Mystery sauropod dorsals of the Wealden, part 1: BMNH R2523

October 4, 2007

Just a quick post to feed the desire for sheer sauropodous beauty. This picture shows a single partial vertebra in six different views. The top row, from left to right, shows the vertebra in left lateral view (i.e. the front is pointing to the left as you look at it), then in an oblique view, then in anterior view (i.e. from the front). The bottom row shows it in right lateral, oblique, and posterior (i.e. from the back).

BMNH R2523, isolated Wealden sauropod dorsal

This is a dorsal vertebra (i.e. from the back rather than the neck, hips or tail – see Matt’s “Regions of the vertebral column” tutorial. It’s probably from quite far back in the dorsal column, near the hips.

What kind of sauropod is it? I’m not sure. At first, I thought it was rather Camarasaurus-like, which would be an exciting result because there is no convincing camarasaurid material known from the Wealden. But then when I put it into a cladistic analysis, it popped out as a basal diplodocoid, though very weakly supported. I have a lot more work lined up to do on Wealden sauropod dorsals, so hopefully I’ll be able to get back to you with a firmer identification at some point.

What is this Wealden, I hear you ask?  It’s a big chunk of rock from the Early Cretaceous, extending across much of southern England and into the continent.  Darren is a real Weald Jockey, so I’ll leave it to him to tell you more about it in a future post (or, more likely to point you to one of the Wealden posts on his Tetrapod Zoology blog).

11 Responses to “Mystery sauropod dorsals of the Wealden, part 1: BMNH R2523”

  1. Mike from Ottawa Says:

    Mike: in the right lateral and oblique views, what are those whitish things in what looks like a window into the top part of the centrum? Are they artifacts of preparation? I’m referring to the parallel things that look a bit like short piano keys.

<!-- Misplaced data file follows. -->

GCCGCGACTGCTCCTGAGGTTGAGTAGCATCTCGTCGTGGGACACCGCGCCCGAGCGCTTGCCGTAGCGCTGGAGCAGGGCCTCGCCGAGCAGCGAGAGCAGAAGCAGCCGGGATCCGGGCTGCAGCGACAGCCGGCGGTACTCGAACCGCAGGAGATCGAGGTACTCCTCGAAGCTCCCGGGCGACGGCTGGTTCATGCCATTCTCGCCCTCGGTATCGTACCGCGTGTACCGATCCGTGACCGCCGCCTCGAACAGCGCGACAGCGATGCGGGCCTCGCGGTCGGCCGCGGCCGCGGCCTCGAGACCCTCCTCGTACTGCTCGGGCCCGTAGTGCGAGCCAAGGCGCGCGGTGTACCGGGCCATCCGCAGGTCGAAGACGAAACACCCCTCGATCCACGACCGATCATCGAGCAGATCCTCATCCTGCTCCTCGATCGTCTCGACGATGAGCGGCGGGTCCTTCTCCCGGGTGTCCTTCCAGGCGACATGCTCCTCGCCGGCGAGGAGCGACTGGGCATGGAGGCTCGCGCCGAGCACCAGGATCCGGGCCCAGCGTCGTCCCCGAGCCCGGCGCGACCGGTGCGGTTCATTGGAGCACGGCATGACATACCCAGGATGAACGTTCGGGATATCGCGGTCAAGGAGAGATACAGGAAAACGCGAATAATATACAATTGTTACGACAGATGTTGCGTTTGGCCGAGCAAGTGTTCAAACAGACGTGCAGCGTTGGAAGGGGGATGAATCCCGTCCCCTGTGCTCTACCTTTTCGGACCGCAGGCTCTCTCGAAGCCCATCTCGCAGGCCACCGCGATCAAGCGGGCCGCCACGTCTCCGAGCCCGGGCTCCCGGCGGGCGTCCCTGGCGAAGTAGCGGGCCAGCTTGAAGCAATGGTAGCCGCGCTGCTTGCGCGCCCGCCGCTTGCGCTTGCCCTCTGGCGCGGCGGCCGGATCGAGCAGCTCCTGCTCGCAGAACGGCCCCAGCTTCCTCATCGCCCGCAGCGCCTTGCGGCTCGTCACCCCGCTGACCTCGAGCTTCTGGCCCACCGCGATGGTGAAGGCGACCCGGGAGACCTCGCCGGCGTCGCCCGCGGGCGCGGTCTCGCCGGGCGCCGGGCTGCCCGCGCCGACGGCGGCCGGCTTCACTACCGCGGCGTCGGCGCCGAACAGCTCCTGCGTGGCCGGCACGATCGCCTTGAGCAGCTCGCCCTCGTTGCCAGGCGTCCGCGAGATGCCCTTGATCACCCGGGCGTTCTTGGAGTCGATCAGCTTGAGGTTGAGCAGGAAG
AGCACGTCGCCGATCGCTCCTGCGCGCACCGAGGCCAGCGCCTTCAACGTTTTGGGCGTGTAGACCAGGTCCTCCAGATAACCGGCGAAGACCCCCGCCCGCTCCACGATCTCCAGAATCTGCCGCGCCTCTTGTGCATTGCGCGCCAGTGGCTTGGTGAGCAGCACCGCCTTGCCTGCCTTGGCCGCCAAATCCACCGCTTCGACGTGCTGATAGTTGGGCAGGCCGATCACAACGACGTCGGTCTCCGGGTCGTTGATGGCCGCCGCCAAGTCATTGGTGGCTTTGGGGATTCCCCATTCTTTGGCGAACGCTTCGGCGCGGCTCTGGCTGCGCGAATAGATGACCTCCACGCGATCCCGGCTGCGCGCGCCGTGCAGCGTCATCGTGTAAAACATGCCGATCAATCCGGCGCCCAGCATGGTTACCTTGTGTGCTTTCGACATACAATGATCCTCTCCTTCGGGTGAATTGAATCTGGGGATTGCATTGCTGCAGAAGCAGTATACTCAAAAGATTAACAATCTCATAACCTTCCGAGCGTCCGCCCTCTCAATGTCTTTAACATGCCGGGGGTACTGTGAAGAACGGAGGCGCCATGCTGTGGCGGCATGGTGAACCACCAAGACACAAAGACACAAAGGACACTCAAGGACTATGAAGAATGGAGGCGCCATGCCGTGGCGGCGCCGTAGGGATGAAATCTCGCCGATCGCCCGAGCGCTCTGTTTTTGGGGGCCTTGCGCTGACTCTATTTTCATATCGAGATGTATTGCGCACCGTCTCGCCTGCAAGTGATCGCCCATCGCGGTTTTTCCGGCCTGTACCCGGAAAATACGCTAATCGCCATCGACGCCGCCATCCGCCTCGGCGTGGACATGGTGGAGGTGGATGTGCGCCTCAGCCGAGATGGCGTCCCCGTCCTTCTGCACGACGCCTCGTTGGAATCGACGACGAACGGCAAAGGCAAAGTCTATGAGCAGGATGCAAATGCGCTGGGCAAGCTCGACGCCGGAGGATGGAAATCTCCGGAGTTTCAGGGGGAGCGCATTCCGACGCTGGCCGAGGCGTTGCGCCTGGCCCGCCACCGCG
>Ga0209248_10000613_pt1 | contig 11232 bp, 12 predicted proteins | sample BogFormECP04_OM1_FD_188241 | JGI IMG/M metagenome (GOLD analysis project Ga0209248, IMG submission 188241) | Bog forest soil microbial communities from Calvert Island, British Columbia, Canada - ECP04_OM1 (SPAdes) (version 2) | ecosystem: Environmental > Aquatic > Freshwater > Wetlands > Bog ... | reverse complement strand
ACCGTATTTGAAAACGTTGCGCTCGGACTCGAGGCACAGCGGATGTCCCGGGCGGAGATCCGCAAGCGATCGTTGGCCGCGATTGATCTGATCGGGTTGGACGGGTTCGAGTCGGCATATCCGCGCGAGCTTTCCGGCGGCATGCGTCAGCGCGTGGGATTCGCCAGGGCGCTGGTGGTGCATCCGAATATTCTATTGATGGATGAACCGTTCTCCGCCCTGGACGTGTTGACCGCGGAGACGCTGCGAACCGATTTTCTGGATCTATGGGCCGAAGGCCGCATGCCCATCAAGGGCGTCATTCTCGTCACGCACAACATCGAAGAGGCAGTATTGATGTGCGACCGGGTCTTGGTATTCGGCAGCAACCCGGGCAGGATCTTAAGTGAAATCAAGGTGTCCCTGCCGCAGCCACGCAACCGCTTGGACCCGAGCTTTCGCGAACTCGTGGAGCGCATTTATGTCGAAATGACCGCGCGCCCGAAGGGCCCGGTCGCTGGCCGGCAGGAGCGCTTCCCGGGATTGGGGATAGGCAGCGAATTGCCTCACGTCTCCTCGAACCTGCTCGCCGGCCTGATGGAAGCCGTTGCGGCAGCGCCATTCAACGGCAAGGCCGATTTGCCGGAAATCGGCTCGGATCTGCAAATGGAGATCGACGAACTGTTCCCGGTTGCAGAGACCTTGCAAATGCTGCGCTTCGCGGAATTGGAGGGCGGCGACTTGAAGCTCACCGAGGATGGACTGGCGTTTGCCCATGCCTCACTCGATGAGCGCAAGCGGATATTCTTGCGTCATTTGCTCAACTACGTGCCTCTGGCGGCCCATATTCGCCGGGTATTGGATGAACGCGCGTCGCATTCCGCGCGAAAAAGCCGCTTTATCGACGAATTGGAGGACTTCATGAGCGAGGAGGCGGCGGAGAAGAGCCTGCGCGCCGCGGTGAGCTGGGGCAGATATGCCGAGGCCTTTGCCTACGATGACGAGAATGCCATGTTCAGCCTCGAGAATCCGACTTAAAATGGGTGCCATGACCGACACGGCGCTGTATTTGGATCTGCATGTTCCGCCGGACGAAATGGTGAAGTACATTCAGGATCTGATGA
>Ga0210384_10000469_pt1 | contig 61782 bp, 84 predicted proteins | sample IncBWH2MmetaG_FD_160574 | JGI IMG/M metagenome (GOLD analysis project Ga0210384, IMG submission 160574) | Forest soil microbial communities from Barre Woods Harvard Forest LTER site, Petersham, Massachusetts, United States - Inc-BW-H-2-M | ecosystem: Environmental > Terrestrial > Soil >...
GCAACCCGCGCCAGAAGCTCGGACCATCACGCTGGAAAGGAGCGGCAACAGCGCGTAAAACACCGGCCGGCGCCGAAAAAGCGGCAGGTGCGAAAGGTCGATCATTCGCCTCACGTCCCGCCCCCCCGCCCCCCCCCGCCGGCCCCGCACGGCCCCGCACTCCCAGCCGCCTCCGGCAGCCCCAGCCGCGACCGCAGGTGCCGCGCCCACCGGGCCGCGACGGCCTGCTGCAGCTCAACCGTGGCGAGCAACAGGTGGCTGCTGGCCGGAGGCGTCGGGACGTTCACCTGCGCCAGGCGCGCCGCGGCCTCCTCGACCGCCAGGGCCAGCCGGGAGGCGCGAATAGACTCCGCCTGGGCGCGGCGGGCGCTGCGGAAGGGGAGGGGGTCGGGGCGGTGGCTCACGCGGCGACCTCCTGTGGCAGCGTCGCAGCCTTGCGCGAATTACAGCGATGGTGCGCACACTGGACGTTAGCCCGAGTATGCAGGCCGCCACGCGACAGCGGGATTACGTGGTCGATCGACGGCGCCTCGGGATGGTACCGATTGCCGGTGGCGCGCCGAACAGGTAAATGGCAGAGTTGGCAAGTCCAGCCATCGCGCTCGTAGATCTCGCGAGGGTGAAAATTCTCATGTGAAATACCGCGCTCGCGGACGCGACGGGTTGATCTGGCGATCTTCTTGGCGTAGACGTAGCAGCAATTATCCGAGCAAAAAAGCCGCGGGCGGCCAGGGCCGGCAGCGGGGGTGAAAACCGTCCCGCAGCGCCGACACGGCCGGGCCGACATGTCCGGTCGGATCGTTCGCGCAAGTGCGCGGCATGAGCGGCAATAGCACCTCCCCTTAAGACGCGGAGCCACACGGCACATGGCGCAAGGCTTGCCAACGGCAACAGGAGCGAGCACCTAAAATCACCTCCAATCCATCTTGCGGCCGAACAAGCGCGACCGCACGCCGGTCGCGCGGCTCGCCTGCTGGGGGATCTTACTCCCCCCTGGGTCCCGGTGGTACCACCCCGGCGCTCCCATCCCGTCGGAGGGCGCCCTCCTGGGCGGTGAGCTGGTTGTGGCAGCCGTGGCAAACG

2. Matt Wedel Says:

    Ha ha, beat you to it, Mike (Taylor).

    Mike from Ottawa: those whitish things that look like windows ARE windows. Perhaps the coolest thing about sauropod vertebrae, and something we haven’t gotten around to discussing properly yet, is that in most sauropods the cervical and dorsal vertebrae were pneumatic–i.e., filled with air, just like the bones of birds. If you go back to the regions of the vertebral column tutorial, you can see that the Apatosaurus vertebra is so shot full of holes it looks like 50 Cent. Those holes, and the windows in this vert, are how the air got in. Stay tuned for more hot pneumatic vertebra action…

  3. Mike Taylor Says:

    It is true, though, that this vertebra does have a particularly weird and regular pattern on laminae within the fossa. I don’t recall seeing such a pronounced “piano keys” effect anywhere else, do you?

  4. Darren Naish Says:

    I haven’t seen it elsewhere. Looks very odd.

  5. Mike from Ottawa Says:

    A tribute, though, to the depths that might be found in ‘just’ sauropod vertebrae.

    I have to admit, I don’t find sauropods interesting with their skin and muscles on in reconstructions, but the kind of explanations of what is going on inside that you guys and especially Darren (since I’ve been reading TZ for quite a while now) provide makes them much more interesting inside and in their mechanics.


  6. […] Dorsal to the centrum is the neural arch, which is surmounted by the neural spine. A hollow passageway runs through the neural arch from front to back: this houses the spinal cord, and is called the neural canal. (You can’t really see it in the pictures above; you can make it out much more clearly in the BMNH R2523 photos, anterior and posterior.) […]


  7. […] with the wonder that is BMNH R2523, I don’t know what R90a is yet. A preliminary cladistic analysis indicates that it is a […]


  8. […] Supergroup of southern England includes more than its fair share of enigmatic sauropod remains (see Mystery sauropod dorsals of the Wealden part 1, part 2, part 3). Poor taxonomic decisions, a dearth of adequate descriptive literature, a lack of […]


  9. […] you’re working on a Wealden sauropod — for example, the disturbingly Camarasaurus-like isolated dorsal vertebra NHM R2523 — and for some reason you desperately want to publish your work in Cretaceous […]


  10. […] on and off, since the early 1990s. Then in the late 2000s, when I was working on Xenoposeidon and other Wealden sauropods, I started work independently on a redescription — which of course is why I […]


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